Maybe I’m just getting too slow and simpleminded in my old age, but I no longer like having dozens of things going on at once. When I read RSS in SharpReader, if there’s a link I want to follow, or if someone manages to catch my attention with their horrible 20 word auto-excerpt (rare, but it happens) and I want to read the full entry despite the way they made it as difficult as possible, I want to open it in a new tab in my single Firebird window, in the background, keeping the focus on SharpReader until I’m done with it. Whenever someone on my blogroll updates and pings blo.gs directly, it sends me an IM notification, and if I’m not too busy I want to click the link to open their weblog, but I want the IM notification to stay on top, so I can close it. When I sign on after being offline for a while, I get a window of offline messages from everyone who updated while I was gone, quite often including several separate updates from one person who got inspired. I want to just open each page once, delete all the messages, close the IM window, and then see who said what. If there’s a link in an email I want to check out, again, I want a new tab and I want it in the background until I’m done telling Thunderbird what is and isn’t junk mail.
Teaching Firebird to stay in the background isn’t terribly difficult, but it does require some understanding of the way preferences and profiles work. There are two directories that matter to Firebird: the application directory (e.g.
C:\Program Files\MozillaFirebird\), and your profile directory (as explained on the lovely Firebird Help site), where your stuff, bookmarks, saved passwords, and preferences are stored. Preferences come from
prefs.js, the file that Firebird modifies when you open Tools → Options, overlayed on startup by
user.js. However, there are tons more prefs than just the ones you can set from Options, some of which do great things, and some of which are just vestigal leftovers from Daddy Mozilla. And there are lots of ways to set the extended prefs: my favorite way is just to type about:config in the address bar, but you can also use the Preferential extension, which gives a menu option for a popup with a tree-view of all the preferences, or you can edit
user.js, which, for a little more effort, gives you the benefit of portability: when you install a new nightly build and create a new profile, you can just copy over your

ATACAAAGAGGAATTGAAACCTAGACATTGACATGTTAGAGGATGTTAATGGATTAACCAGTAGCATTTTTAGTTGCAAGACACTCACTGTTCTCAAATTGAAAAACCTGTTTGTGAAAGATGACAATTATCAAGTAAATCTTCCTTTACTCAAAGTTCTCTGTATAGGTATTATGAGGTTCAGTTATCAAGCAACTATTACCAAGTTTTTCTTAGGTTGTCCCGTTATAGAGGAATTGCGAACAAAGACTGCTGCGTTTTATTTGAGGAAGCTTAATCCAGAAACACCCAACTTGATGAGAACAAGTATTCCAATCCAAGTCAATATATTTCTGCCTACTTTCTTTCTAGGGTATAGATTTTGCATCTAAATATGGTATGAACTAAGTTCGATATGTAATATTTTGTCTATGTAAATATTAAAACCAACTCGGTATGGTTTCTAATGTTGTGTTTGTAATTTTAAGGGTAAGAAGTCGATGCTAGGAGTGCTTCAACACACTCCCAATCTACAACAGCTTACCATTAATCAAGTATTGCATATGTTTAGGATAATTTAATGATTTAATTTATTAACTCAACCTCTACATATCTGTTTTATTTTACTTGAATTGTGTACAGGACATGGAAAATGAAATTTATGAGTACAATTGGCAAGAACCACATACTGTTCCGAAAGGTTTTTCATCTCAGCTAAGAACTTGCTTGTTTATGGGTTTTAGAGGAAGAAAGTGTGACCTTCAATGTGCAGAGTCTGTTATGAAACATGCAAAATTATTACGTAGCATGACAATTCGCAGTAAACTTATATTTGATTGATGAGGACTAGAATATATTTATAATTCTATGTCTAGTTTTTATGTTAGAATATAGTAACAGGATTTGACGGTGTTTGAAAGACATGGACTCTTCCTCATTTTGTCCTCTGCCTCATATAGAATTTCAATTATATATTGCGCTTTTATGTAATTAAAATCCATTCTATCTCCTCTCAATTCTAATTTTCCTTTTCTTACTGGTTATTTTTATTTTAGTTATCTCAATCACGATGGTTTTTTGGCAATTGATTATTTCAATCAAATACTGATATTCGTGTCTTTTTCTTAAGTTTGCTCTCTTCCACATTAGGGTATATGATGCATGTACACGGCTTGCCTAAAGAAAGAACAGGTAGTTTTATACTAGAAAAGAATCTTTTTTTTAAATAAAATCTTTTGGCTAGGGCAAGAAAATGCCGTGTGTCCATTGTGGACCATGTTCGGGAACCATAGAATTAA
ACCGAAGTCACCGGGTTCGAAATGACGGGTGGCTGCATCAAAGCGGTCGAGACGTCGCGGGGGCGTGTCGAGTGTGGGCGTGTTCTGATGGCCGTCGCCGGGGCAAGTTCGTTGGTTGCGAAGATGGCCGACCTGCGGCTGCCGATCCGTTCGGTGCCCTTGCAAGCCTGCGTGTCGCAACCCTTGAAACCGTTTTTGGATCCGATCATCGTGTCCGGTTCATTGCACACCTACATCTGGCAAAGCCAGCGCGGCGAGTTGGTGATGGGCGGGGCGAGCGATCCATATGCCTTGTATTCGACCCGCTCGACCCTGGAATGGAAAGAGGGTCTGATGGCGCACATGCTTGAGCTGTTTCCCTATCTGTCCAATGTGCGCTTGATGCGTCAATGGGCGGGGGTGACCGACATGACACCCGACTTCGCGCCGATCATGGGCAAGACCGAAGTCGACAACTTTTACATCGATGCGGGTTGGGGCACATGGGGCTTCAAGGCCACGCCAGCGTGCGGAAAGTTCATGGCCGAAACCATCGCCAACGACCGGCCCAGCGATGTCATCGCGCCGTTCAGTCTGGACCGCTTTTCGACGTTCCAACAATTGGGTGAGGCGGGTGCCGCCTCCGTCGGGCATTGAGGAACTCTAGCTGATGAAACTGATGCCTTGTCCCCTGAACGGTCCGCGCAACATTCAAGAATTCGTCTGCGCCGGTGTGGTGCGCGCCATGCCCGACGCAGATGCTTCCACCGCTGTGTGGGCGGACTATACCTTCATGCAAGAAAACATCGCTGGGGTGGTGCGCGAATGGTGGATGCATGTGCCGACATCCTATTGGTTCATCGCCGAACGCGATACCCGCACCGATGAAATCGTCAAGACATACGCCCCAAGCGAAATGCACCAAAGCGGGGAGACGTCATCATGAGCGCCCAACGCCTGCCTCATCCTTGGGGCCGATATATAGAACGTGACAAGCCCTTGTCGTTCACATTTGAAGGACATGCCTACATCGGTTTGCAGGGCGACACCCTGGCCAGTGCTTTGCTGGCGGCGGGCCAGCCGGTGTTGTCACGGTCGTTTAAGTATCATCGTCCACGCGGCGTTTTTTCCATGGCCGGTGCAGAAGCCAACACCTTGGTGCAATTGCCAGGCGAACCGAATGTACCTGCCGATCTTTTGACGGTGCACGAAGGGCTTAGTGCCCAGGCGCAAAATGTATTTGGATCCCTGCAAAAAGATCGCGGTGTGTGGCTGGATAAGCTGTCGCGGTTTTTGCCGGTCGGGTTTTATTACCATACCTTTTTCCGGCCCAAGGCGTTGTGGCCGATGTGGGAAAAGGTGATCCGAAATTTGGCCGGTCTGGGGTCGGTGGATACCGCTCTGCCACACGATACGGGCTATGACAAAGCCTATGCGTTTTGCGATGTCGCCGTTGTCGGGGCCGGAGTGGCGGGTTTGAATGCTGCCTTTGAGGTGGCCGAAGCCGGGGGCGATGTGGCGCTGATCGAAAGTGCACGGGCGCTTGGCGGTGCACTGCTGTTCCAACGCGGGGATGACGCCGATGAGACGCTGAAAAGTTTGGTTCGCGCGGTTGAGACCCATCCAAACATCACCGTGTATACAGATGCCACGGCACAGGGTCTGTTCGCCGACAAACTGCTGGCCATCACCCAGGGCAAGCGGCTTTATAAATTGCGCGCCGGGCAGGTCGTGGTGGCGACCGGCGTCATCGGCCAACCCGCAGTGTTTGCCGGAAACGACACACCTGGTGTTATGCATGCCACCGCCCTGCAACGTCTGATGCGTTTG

user.js to the new profile. So for experimenting, about:config or Preferential is the way to go, because it happens immediately, but for things you’ll always want to have set,
user.js is the way to go. However, on Windows at least, getting to your profile directory is a pain: on XP, mine is in
C:\Documents and Settings\Owner\Application Data (which doesn’t show until you change Explorer’s Folder Options)
\Phoenix\Profiles\ForReal\ (don’t ask)
bunchaletters.slt\. It’s a pain to drill down to. Luckily, though there isn’t quite an extension for everything, there is for this: ChromEdit gives you an in-browser editor for all three user files in the profile that’s currently in use. Sweet!
But back to flat Firebird: the first step is to set the pref for
advanced.system.supportDDEExec to false, because otherwise links from external applications reuse the currently active tab, wiping out whatever you had there. In
about.config you just double-click and change it to false, in Preferential you select it, type Ctrl-Return (bleah), and change the value in the select menu, or in
to set it always for all time (all time after you restart Firebird, that is, since
user.js only gets read at startup).
Then, you need to set some preferences in Tab Browser Extensions (What do you mean you haven’t installed it? It’s mandatory. Do it now). At the very least, on the Advanced Tab Browsing pane set the Window mode to Use only one browser anytime (Single Window Mode), and on the Focus of Tabs pane check the boxes for Load new tab in the background when it is opened by for everything except possibly The Location Bar, and uncheck both boxes in Focus to browser which New Tab is opened in, when opened by. Sometimes Firebird’s a bit stubborn, but after a restart at most, you should be able to Ctrl-click a link, or click a bookmark, and have a new tab open in the background, and when you click a link in an external application, it should open in a new tab without taking the focus away from whatever you are using. I size SharpReader so it’s just below the Firebird tabbar, so I can see links being opened without having to switch windows constantly, fire off a dozen or two links per reading session, and then go through them afterward, which I find makes me much more willing to follow links than any other method of weblog reading I’ve ever tried.